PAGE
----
Elements of Mental Philosophy: Embracing the Two Departments of the Intellect and the Sensibilities, Volume 1

Front Cover
Harper & Brothers, 1857 - Ethics - 515 pages
 

Contents

CHAP IIIMMATERIALITY OF THE MIND 14 On the meaning of the terms material and immaterial
30
Difference between mind and matter shown from language 16 Their different nature shown by their respective properties
31
The souls immateriality indicated by the feeling of identity
32
The material doctrine makes a man a machine 19 No exact correspondence between the mental and bodily state
34
Evidence of this want of exact correspondence
35
Comparative state of the mind and body in dreaming
36
The great works of genius an evidence of immateriality
37
The doctrine of materiality inconsistent with future existence
39
LAWS OF BElief 24 Of belief its degrees and its sources 21
41
Memory and testimony considered as sources of belief
42
Objection to reliance on testimony
44
Of relative suggestion as a ground of belief
45
Of reasoning as a ground or law of belief
46
GENERAL CLASSIFICATION 30 The mind may be regarded in a threefold point of view
47
Evidence of the general arrangement from consciousness
48
Bection DIVISION FIRST THE INTELLECT OR UNDERSTANDING INTELLECTIVE OR INTELLECTUAL STATES OF THE MIND PART FIRS...
57
ORIGIN OF KNOWLEDGE IN GENERAL
59
Of the origin or beginnings of knowledge
60
Our first knowledge in general of a material or external origin
62
Further proof of the beginnings of knowledge from external causes
64
The same subject further illustrated Page 59 60 62 64
65
42
67
44
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45
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On the sensations of heat and cold
72
46
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47
74
SENSATION AND PERCEPTION 48 Sensation a simple mental state originating in the senses 49 All sensation is properly and truly in the mind
76
Evidence of the same from the terms found in different languages 50
78
ceptible of explanation 51 The connexion between the mental and physical change not sus 52 Of the meaning and nature of perception
80
Of the primary and secondary qualities of matter
81
Of the secondary qualities of matter
82
Further proof from various writers on the mind
83
THE SENSES OF SMELL AND taste 56 Nature and importance of the senses as a source of knowledge
84
Of the connexion of the brain with sensation and perception
85
Order in which the senses are to be considered
86
Of the sense and sensation of smell 60 Of perceptions of smell in distinction from sensations 61 Of the sense and sensation of taste
87
Design and uses of the senses of smell and taste
89
THE SENSE OF HEARING 63 Organ of the sense of hearing
90
Nature of sonorous bodies and the medium of the communication of sound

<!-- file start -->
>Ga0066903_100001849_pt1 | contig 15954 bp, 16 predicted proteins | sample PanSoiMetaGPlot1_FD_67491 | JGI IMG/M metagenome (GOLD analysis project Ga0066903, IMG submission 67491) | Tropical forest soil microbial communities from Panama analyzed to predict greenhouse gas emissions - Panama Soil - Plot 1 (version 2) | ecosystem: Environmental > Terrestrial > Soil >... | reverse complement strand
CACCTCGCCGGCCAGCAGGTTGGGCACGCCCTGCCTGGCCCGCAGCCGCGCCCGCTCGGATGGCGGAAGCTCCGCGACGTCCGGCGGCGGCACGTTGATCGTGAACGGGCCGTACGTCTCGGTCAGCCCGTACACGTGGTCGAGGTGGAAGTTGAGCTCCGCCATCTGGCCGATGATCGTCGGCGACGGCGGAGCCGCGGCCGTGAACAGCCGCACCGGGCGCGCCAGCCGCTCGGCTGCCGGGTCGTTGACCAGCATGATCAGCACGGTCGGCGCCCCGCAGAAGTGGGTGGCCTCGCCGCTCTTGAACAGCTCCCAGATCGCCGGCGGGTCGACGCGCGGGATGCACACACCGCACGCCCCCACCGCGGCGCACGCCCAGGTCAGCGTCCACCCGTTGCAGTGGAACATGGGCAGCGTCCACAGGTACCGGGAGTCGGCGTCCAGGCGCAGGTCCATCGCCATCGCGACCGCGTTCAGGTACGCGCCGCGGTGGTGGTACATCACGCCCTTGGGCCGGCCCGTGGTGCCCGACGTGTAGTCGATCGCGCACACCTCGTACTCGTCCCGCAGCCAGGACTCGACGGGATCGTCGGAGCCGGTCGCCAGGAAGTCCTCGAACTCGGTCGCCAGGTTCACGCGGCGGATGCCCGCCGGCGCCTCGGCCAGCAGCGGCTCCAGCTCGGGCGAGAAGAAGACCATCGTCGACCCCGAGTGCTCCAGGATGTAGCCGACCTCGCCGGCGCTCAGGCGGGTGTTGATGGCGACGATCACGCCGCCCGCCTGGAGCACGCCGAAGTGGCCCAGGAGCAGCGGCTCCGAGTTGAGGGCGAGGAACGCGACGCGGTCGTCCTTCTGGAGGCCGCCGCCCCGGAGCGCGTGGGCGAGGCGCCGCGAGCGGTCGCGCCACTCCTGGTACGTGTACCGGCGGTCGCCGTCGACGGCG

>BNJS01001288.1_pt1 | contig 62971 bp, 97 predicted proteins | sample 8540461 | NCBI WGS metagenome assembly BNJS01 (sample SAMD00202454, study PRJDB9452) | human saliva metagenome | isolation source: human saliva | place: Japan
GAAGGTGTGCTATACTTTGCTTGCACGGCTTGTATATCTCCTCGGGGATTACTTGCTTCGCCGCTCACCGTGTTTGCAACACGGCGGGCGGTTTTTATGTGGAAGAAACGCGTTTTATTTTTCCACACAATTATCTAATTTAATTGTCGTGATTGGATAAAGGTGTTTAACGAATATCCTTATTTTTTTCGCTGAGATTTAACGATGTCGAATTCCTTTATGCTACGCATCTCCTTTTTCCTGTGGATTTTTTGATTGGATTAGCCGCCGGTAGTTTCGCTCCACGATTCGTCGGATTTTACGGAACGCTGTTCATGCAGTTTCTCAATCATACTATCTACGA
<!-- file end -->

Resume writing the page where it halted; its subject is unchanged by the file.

91
Varieties of the sensation of sound
92
Manner in which we learn the place of sounds
93
Application of these views to the art of ventriloquism
94
Uses of hearing and its connexion with oral language
96
THE SENSE OF TOUCH 69 Of the sense of touch and its sensations in general
97
Idea of externality suggested in connexion with the touch 76 76 78
98
Pago
99
of certain indefinite feelings sometimes ascribed to the touch
103
Relation between the sensation and what is outwardly signified
104
THE SENSE OF SIGHT 76 Of the organ of sight and the uses or benefits of that sense
105
Statement of the mode or process in visual perception
106
Of the original and acquired perceptions of sight
107
The idea of extension not originally from sight
108
80
109
81
111
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114
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86
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Of conceptions attended with a momentary belief
119
Conceptions which are joined with perceptions
120
Conceptions as connected with fictitious representations
121
87
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Doctrine of the nonexistence of matter considered
132
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97
134
HABITS OF SENSATION AND PERCEPTION 98 General view of the law of habit and of its applications
135
Of habit in relation to the smell
137
Of habit in relation to the taste
138
Of habit in relation to the hearing
140
Of certain universal habits based on sounds
142
Application of habit to the touch
143
Other striking instances of habits of touch
146
Habits considered in relation to the sight
147
Sensations may possess a relative as well as positive increase of
149
Of habits as modified by particular callings or arts
150
The law of habit considered in reference to the perception of the outlines and forms of objects 150
151
Notice of some facts which favour the above doctrine 110 Additional illustrations of Mr Stewarts doctrine 152
152
MUSCULAR HABITS 111 Instances in proof of the existence of muscular habits
154
Muscular habits regarded by some writers as involuntary
155
Objections to the doctrine of involuntary muscular habits
156
CONCEPTIONS 114 Meaning and characteristics of conceptions
158
Of conceptions of objects of sight
159
Of the influence of habit on our conceptions
161
Of the senses sinking to sleep in succession
166
General remarks on cases of somnambulism
167
Origin of the distinction of simple and complex
168
Nature and characteristics of simple mental states 124 Simple mental states not susceptible of definition 125 Simple mental states representative of a re...
169
Origin of complex notions and their relation to simple
171